The Bicentennial Production Design - Can we just give a standing ovation to the 1976 Academy for giving the award to a contemporary movie? They had a Western, a period drama about the theatre...
Thursday, November 10, 2011
Let's be honest about this, when we all saw the trailer for Jack and Jill, it wasn't just the content that left us running for the nearest bin in disgust. It was something far, far worse. The trailer featured perhaps one of the greatest hits to those of us who admire and adore cinema of the last thirty years. It featured what very well may be the end of Al Pacino's career.
Hear me out on this. The last general consensus good film Pacino did was Ocean's 13, and even there he was playing more of a novelty than an actor. Not to mention that he bookend that film with the much maligned 88 Minutes on one end, and the double down disaster that was Righteous Kill on the other end. But even as you go back, the 2000s haven't been all that kind to Pacino, and he seems unable to get out of it.
The made for TV miniseries Angels in America might be a high point for him, but he was trapped in a pitfall that involved a tentpole film for nobody in particular, S1m0ne. A tentpole film for Colin Farrell that never really made him a star in The Recruit. And a film whose very mention brings tears to the eyes of human beings everywhere in Gigli.
Going back just a little bit further and you can find some light at the end of the tunnel with Pacino starring in Christopher Nolan's 2002 film Insomia. Not a great film by any stretch but it features possibly the most recent solid film performance he's turned in, in a long while. Though before that you're walking through the land of divisive with Any Given Sunday, The Devil's Advocate, and The Insider. None of which are particularly good, and he plays pretty much a variation of the same character in each one (I know there's a heavy debate to be had that he does so for all his films, but still....).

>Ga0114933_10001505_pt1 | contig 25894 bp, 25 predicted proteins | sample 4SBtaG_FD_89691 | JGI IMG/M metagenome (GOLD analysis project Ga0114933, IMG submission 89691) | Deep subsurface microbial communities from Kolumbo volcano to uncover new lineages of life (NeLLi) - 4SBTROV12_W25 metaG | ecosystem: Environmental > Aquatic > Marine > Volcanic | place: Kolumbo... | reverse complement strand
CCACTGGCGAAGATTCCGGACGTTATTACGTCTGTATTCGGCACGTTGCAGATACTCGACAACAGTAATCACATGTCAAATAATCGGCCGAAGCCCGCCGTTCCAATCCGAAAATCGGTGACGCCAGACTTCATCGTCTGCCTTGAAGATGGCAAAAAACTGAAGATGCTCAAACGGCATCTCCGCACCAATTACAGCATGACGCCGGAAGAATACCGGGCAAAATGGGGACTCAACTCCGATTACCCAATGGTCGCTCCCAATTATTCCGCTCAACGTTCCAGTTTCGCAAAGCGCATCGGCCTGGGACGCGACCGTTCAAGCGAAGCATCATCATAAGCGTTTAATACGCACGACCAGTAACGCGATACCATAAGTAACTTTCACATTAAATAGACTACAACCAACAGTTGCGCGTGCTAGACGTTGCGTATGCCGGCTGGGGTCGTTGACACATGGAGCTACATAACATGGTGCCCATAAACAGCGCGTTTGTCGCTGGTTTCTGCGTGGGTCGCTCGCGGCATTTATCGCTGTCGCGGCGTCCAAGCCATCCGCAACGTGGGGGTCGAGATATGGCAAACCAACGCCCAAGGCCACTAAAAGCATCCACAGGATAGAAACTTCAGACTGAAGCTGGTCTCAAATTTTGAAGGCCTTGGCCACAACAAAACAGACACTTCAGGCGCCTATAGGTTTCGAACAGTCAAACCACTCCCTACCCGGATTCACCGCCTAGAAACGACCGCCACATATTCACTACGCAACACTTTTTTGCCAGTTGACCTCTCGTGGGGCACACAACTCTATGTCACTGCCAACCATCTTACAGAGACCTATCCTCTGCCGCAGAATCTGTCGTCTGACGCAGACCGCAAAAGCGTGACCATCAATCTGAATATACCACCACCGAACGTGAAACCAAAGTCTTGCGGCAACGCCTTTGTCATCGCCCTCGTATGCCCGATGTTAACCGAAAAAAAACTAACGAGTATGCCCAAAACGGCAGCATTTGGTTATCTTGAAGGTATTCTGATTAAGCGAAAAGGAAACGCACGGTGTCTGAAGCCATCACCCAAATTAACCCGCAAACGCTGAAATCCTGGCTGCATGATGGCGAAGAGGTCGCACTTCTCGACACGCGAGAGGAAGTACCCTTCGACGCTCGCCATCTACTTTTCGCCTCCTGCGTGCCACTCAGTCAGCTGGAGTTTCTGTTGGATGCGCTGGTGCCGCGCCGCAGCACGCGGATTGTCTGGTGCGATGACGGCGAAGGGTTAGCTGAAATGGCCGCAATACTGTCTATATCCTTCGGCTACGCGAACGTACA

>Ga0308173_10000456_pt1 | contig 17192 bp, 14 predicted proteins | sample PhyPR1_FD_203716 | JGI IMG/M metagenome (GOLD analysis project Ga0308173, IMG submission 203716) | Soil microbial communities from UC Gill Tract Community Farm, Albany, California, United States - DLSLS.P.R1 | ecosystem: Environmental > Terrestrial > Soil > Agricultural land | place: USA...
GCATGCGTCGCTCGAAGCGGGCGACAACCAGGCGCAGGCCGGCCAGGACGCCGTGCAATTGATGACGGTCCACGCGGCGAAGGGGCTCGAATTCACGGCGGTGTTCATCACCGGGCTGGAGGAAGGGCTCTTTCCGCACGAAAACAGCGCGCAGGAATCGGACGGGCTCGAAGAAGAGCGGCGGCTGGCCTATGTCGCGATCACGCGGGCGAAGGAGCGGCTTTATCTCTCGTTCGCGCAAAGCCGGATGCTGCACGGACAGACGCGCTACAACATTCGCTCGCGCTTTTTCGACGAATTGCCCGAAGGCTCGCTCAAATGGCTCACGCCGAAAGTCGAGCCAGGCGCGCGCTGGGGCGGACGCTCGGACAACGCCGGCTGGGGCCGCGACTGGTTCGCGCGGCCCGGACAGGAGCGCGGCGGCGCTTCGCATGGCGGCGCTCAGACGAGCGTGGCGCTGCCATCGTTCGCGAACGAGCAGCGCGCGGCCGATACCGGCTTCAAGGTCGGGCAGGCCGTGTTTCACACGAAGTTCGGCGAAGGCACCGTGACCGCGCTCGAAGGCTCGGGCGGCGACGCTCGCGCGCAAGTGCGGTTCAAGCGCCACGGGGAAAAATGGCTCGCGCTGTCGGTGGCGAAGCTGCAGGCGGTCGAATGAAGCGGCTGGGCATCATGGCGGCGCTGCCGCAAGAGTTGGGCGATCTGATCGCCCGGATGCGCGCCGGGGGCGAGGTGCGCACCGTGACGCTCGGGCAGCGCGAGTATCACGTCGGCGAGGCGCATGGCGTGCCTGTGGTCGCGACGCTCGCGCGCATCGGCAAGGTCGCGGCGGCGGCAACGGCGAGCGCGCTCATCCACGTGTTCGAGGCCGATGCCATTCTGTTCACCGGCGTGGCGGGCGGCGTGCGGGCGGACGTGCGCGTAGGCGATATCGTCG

To really find quality, appreciable films, from Pacino you have to go back to the mid '90s and take a journey through he one two punch of Heat and Donnie Brasco. From there backwards, you've at least got plenty of good to help shuffle the bad under the carpet.
These days Pacino isn't quite so lucky, and his film selection seems to imply that he either no longer cares or no longer gets offered good films. I hate seeing great actors - and I would argue he is a great actor no matter what some dissenters say - trapped in a sea of awful. Pacino's Heat and Godfather Part II costar Robert DeNiro could arguably be lumped into this same category. Except I fear Pacino is in a far worse boat. His entire career has been built on 'alright' films being compounded by great ones. These days he is swimming upstream just to get near alright.
I don't want to say farewell to Pacino's longstanding career just yet, but I'm starting to think it would be in the best interest of all if he curtailed his output some, and waited to find just the right role. Lest he one day find himself looking back fondly at the time he was asked to play himself in an Adam Sandler movie. Let's just hope that never happens.